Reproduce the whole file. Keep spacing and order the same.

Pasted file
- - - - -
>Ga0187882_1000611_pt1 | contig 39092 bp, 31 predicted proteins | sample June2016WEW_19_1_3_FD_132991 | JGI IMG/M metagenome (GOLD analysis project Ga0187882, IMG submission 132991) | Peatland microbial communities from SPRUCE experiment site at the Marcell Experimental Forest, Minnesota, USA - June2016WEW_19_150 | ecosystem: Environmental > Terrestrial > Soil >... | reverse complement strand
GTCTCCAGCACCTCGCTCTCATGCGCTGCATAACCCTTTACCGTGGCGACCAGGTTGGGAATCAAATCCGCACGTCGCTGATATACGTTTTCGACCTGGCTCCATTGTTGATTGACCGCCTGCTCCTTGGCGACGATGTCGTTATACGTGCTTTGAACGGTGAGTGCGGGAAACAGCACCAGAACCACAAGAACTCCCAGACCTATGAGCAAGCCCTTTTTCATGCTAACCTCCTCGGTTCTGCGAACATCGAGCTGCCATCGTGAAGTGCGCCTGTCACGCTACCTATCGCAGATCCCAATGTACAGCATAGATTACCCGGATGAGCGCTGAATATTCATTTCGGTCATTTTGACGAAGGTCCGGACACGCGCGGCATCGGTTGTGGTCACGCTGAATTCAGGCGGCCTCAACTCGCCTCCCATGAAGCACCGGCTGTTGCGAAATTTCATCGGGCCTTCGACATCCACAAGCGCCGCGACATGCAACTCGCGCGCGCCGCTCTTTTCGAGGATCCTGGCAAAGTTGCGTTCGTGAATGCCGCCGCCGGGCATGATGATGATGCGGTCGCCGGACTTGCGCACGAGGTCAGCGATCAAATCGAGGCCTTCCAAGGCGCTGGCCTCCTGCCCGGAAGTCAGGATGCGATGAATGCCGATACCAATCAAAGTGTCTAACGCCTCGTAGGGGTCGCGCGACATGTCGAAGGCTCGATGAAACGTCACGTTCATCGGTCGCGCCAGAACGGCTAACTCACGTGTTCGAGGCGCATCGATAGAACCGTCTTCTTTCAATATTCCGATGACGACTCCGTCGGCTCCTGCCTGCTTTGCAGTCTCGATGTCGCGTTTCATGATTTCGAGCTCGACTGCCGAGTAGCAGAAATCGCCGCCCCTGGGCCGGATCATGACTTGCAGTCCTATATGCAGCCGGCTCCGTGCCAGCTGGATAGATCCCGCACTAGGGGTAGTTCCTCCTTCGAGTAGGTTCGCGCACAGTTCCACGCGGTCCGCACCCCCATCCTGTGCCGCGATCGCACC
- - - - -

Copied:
>Ga0187882_1000611_pt1 | contig 39092 bp, 31 predicted proteins | sample June2016WEW_19_1_3_FD_132991 | JGI IMG/M metagenome (GOLD analysis project Ga0187882, IMG submission 132991) | Peatland microbial communities from SPRUCE experiment site at the Marcell Experimental Forest, Minnesota, USA - June2016WEW_19_150 | ecosystem: Environmental > Terrestrial > Soil >... | reverse complement strand
GTCTCCAGCACCTCGCTCTCATGCGCTGCATAACCCTTTACCGTGGCGACCAGGTTGGGAATCAAATCCGCACGTCGCTGATATACGTTTTCGACCTGGCTCCATTGTTGATTGACCGCCTGCTCCTTGGCGACGATGTCGTTATACGTGCTTTGAACGGTGAGTGCGGGAAACAGCACCAGAACCACAAGAACTCCCAGACCTATGAGCAAGCCCTTTTTCATGCTAACCTCCTCGGTTCTGCGAACATCGAGCTGCCATCGTGAAGTGCGCCTGTCACGCTACCTATCGCAGATCCCAATGTACAGCATAGATTACCCGGATGAGCGCTGAATATTCATTTCGGTCATTTTGACGAAGGTCCGGACACGCGCGGCATCGGTTGTGGTCACGCTGAATTCAGGCGGCCTCAACTCGCCTCCCATGAAGCACCGGCTGTTGCGAAATTTCATCGGGCCTTCGACATCCACAAGCGCCGCGACATGCAACTCGCGCGCGCCGCTCTTTTCGAGGATCCTGGCAAAGTTGCGTTCGTGAATGCCGCCGCCGGGCATGATGATGATGCGGTCGCCGGACTTGCGCACGAGGTCAGCGATCAAATCGAGGCCTTCCAAGGCGCTGGCCTCCTGCCCGGAAGTCAGGATGCGATGAATGCCGATACCAATCAAAGTGTCTAACGCCTCGTAGGGGTCGCGCGACATGTCGAAGGCTCGATGAAACGTCACGTTCATCGGTCGCGCCAGAACGGCTAACTCACGTGTTCGAGGCGCATCGATAGAACCGTCTTCTTTCAATATTCCGATGACGACTCCGTCGGCTCCTGCCTGCTTTGCAGTCTCGATGTCGCGTTTCATGATTTCGAGCTCGACTGCCGAGTAGCAGAAATCGCCGCCCCTGGGCCGGATCATGACTTGCAGTCCTATATGCAGCCGGCTCCGTGCCAGCTGGATAGATCCCGCACTAGGGGTAGTTCCTCCTTCGAGTAGGTTCGCGCACAGTTCCACGCGGTCCGCACCCCCATCCTGTGCCGCGATCGCACC